experimental beers with a botanical twist

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Fugwort Stout (A.K.A. Muggle Stout)

Fugwort Stout (A.K.A. Muggle Stout)

This was one of my two most successful experiments of the winter brewing season, and the first I’ve used hops in fifteen years. I wanted to make it basically because the portmanteaus amused me, but as it happened, mugwort and Fuggles hops go together in more ways than just linguistically.

Dark Lager with Mugwort

Dark Lager with Mugwort

An unhopped lager. The herbs are assertive but not overpowering, and the bitterness is fairly low.

Sleepytime Beer

Sleepytime Beer

Hops, valerian, and chamomile to sedate and mint to aid digestion.

Sassafras-Black Birch Beer

Sassafras-Black Birch Beer

Sassafras and black birch (i.e. wintergreen, more or less) are the dominant notes here; the other flavors blend into a citrusy background. This is a refreshing, summery drink, a bit acidic — imagine a cross between unsweetened herb tea and a nice mild ale.

Juniper-Yarrow ESB (Extra Scandinavian Bitter)

Juniper-Yarrow ESB (Extra Scandinavian Bitter)

Is there such a thing as a juniper head (like a hop head)? I think I could become one.

New “ancient ale” from Dogfish Head revives hybrid Scandinavian grog

New “ancient ale” from Dogfish Head revives hybrid Scandinavian grog

Fascinating to see yarrow already in use as a brewing herb 3500 years ago. Here, it’s in combination with several bog plants: sweet gale, meadowsweet, cranberries and lingonberries.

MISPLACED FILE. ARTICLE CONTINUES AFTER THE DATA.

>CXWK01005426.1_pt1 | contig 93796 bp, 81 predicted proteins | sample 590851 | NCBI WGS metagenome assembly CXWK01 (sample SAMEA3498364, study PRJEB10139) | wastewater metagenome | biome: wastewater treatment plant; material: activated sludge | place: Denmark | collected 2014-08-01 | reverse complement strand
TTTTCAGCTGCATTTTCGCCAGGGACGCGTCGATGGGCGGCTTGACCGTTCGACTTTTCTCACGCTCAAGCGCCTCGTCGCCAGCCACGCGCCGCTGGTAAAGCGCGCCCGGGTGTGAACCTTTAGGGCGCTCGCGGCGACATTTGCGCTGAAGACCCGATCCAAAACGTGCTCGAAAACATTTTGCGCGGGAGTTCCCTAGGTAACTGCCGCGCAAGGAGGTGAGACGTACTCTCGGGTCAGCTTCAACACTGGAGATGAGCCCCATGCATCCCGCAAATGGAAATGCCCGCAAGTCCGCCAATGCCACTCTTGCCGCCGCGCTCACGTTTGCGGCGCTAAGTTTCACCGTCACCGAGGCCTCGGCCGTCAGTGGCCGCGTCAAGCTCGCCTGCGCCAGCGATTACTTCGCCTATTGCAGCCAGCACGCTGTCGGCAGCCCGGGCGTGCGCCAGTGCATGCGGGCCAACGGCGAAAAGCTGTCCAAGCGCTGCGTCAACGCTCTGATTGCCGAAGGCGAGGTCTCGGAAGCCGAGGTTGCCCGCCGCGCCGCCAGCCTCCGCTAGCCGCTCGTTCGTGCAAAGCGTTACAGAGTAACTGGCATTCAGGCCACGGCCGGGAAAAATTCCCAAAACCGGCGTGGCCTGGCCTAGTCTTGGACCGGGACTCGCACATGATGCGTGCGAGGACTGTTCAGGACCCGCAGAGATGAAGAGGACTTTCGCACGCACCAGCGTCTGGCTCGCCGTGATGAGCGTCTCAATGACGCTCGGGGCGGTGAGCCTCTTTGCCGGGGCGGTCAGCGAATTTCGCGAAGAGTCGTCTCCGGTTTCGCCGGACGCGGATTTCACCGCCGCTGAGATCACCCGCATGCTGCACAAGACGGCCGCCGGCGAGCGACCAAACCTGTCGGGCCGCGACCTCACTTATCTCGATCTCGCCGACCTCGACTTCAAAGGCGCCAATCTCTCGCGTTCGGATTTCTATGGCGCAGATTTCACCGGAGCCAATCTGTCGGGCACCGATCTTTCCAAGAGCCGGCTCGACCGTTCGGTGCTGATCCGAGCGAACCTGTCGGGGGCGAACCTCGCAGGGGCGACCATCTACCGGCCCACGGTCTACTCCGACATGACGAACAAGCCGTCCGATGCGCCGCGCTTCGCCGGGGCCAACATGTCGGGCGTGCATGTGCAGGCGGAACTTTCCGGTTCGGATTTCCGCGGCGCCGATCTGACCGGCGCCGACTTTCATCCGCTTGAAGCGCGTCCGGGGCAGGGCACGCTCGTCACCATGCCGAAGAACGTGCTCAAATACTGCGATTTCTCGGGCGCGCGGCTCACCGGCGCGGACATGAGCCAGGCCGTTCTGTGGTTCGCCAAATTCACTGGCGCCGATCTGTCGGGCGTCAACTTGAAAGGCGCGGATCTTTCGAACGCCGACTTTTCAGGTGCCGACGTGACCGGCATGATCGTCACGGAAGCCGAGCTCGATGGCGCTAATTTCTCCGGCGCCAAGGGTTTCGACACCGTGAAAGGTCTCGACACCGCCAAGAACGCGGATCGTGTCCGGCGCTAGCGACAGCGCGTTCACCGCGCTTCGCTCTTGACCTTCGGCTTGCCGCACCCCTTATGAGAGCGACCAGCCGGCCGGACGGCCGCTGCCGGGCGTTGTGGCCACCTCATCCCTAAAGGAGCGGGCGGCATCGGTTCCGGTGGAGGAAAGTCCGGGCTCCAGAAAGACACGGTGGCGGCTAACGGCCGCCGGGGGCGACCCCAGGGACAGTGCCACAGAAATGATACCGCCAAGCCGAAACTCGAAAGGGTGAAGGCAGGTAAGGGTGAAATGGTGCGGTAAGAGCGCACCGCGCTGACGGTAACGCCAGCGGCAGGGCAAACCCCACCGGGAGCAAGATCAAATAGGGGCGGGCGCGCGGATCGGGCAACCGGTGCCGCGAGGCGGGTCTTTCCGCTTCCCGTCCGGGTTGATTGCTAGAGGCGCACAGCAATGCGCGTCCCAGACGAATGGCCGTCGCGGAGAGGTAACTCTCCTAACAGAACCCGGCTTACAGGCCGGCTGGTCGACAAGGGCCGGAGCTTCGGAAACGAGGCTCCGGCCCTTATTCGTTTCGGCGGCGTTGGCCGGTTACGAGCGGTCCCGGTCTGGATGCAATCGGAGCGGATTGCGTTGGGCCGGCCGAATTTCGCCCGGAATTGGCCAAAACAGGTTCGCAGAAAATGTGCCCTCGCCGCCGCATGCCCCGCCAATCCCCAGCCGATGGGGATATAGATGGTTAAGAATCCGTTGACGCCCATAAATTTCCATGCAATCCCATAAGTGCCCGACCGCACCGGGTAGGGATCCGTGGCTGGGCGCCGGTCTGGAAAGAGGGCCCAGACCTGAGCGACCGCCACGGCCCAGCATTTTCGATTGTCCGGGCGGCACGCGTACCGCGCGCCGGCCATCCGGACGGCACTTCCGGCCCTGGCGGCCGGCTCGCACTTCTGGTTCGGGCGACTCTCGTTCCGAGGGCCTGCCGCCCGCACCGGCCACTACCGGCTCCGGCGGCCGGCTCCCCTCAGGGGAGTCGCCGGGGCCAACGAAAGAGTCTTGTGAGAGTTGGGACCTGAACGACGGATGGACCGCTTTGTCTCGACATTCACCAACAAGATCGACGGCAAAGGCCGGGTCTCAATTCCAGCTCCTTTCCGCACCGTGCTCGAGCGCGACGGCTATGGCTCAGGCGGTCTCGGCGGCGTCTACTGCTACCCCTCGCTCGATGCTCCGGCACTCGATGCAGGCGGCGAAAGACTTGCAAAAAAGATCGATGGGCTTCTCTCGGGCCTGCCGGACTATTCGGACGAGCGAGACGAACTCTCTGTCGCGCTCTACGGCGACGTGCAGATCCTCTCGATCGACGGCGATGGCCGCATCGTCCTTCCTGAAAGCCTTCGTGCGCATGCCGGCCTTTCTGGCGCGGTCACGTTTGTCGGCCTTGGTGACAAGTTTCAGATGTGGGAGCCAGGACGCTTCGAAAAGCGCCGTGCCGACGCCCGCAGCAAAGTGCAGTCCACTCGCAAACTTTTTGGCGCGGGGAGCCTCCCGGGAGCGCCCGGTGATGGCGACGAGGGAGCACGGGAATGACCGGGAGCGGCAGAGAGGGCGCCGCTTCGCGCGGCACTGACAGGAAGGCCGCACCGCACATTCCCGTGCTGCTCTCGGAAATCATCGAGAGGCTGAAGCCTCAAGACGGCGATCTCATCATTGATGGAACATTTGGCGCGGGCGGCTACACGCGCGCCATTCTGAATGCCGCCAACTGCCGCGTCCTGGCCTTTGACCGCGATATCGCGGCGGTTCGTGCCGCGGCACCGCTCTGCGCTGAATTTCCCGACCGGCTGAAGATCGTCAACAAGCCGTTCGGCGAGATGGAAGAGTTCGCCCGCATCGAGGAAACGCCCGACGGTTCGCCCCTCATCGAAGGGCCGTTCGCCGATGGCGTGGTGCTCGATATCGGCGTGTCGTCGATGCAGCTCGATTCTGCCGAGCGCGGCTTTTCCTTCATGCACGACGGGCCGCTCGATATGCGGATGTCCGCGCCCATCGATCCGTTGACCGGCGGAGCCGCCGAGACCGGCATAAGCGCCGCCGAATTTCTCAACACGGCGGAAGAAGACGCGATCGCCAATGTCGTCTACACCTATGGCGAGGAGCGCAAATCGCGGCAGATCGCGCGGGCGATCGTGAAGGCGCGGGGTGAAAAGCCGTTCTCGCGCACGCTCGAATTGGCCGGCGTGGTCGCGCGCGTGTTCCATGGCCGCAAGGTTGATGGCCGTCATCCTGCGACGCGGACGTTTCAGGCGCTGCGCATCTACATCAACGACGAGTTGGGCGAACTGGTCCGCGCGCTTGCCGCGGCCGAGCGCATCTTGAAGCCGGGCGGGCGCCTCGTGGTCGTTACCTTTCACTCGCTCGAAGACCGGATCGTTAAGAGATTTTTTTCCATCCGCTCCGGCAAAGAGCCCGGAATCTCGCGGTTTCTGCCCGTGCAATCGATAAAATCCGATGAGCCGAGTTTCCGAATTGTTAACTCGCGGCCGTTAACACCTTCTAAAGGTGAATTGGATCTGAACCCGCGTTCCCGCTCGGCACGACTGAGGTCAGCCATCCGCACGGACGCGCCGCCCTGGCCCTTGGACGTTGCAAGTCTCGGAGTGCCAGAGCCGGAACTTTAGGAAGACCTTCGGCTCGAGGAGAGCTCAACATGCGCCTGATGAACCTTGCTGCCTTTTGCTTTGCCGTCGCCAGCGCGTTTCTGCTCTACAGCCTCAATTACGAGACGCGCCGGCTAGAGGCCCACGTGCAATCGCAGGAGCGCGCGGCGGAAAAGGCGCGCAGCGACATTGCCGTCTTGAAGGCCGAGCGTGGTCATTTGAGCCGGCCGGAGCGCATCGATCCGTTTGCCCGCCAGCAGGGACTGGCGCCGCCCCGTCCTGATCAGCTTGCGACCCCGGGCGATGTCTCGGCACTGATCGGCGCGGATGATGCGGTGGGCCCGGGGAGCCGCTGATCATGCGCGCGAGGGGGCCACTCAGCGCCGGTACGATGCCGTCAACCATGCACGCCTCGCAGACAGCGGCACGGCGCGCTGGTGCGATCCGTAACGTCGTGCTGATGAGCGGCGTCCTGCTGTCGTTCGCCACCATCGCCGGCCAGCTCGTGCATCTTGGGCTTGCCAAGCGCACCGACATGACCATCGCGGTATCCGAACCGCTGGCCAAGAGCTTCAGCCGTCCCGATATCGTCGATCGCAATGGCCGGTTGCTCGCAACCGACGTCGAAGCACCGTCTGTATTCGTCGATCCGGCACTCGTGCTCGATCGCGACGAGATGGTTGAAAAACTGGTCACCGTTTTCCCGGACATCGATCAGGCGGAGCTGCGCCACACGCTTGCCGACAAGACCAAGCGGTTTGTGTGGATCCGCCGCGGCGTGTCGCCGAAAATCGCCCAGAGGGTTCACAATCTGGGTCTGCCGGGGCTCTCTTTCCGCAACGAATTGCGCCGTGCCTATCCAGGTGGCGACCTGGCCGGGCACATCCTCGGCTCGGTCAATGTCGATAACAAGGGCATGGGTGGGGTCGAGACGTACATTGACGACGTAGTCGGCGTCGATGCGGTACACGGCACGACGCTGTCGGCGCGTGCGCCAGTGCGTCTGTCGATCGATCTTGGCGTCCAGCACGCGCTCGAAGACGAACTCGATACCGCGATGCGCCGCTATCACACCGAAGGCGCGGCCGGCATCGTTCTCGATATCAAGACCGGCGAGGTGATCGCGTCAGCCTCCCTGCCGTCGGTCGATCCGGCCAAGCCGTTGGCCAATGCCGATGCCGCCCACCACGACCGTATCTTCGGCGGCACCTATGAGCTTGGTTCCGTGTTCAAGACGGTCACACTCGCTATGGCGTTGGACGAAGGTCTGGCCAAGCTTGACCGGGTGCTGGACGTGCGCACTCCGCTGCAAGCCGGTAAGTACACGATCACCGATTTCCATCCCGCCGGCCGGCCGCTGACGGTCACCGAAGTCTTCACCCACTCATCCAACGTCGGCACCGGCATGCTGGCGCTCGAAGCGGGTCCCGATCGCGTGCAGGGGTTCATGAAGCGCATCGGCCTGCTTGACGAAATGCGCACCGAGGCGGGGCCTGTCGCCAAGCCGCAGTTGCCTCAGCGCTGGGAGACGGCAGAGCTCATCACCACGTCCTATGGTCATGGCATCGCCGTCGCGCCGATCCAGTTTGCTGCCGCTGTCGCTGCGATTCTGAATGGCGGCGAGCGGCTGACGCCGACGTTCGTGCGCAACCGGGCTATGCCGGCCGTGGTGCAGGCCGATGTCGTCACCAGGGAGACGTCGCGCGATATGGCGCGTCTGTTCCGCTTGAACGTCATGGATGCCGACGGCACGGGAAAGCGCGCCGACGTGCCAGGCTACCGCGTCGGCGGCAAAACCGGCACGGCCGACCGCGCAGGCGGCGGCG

All-grain homebrewing for lazy cheapskates

All-grain homebrewing for lazy cheapskates

Our very ability to experiment with things like gruit blends without worrying too much about the yeast and the malts is a direct result of the precision and predictability achieved by industrial brewers over the past 200 years.

Mugwort Spicebush Stout

Mugwort Spicebush Stout

Mugwort and Indian sarsaparilla are an excellent combination; that’s why I brew with them so often.

A beer thinker’s guide to life

A beer thinker’s guide to life

The best brewer sometimes makes bad beer.

Sweet flag

Sweet flag

The aroma was unmistakable, musky and strong, with hints of nutmeg, ginger, cinnamon—the quintessence of spice.

Meadow in a bottle

Meadow in a bottle

Up until that moment, I’d been intending to make some kind of very standard beer style—an IPA or a porter—and simply substitute yarrow for the usual hops.

Summer Meadow Ale

Summer Meadow Ale

My idea was to flavor a summer ale with a mix of common meadow plants, all gathered at the time of brewing, and thereby to try and capture the essence of a midsummer meadow. Much to my own surprise, I seem to have succeeded on the first attempt!